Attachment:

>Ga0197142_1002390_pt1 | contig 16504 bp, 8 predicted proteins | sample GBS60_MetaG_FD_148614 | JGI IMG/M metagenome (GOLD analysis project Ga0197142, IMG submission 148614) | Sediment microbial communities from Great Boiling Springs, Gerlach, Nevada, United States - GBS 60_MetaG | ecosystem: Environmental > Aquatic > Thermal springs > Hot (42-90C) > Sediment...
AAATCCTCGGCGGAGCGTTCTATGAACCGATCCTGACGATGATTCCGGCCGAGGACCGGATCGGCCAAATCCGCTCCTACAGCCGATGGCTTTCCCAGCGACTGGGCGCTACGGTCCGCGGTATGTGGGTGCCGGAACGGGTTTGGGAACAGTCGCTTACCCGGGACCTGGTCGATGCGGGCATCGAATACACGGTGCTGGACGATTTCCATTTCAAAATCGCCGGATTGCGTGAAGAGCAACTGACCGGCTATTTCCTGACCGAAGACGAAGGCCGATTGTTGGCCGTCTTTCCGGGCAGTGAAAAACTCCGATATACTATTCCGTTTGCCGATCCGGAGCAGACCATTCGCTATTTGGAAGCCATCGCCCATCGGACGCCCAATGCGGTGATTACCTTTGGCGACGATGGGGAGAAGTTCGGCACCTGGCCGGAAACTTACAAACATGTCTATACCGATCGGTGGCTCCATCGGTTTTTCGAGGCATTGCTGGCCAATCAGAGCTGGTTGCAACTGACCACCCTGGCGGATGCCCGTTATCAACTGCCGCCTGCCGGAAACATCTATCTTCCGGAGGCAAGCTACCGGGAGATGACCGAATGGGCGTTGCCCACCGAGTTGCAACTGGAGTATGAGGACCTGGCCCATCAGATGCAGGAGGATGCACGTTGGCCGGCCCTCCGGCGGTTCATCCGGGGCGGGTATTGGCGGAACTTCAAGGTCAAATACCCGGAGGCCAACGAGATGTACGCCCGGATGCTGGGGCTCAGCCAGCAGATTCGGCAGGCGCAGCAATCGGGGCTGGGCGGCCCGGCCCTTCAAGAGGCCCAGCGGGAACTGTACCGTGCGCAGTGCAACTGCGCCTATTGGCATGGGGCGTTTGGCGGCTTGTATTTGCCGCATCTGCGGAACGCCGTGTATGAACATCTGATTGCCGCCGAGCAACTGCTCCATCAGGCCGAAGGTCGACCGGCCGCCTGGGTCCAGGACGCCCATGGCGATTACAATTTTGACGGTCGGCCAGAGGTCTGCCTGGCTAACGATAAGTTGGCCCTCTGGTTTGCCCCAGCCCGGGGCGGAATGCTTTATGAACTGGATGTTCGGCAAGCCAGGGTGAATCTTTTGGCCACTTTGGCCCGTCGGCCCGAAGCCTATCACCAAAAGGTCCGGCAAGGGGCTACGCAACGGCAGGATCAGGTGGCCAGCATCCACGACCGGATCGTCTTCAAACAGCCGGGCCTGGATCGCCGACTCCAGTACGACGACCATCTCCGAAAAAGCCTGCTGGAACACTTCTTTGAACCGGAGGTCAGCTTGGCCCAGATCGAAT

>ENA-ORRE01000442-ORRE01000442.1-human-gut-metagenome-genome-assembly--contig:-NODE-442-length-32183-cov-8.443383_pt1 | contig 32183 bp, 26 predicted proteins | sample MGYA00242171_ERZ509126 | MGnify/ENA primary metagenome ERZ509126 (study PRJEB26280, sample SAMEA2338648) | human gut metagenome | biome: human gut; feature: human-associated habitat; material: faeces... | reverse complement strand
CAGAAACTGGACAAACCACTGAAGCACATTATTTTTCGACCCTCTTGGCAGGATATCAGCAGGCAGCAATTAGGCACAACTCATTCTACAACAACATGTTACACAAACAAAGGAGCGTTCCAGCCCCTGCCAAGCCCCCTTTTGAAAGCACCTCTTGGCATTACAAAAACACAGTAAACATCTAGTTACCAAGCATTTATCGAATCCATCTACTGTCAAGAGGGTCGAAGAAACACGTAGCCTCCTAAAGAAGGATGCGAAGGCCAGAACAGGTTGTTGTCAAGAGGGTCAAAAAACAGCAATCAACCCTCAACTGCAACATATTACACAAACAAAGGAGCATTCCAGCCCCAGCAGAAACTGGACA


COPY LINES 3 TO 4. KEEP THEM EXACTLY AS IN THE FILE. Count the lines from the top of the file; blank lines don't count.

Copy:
>ENA-ORRE01000442-ORRE01000442.1-human-gut-metagenome-genome-assembly--contig:-NODE-442-length-32183-cov-8.443383_pt1 | contig 32183 bp, 26 predicted proteins | sample MGYA00242171_ERZ509126 | MGnify/ENA primary metagenome ERZ509126 (study PRJEB26280, sample SAMEA2338648) | human gut metagenome | biome: human gut; feature: human-associated habitat; material: faeces... | reverse complement strand
CAGAAACTGGACAAACCACTGAAGCACATTATTTTTCGACCCTCTTGGCAGGATATCAGCAGGCAGCAATTAGGCACAACTCATTCTACAACAACATGTTACACAAACAAAGGAGCGTTCCAGCCCCTGCCAAGCCCCCTTTTGAAAGCACCTCTTGGCATTACAAAAACACAGTAAACATCTAGTTACCAAGCATTTATCGAATCCATCTACTGTCAAGAGGGTCGAAGAAACACGTAGCCTCCTAAAGAAGGATGCGAAGGCCAGAACAGGTTGTTGTCAAGAGGGTCAAAAAACAGCAATCAACCCTCAACTGCAACATATTACACAAACAAAGGAGCATTCCAGCCCCAGCAGAAACTGGACA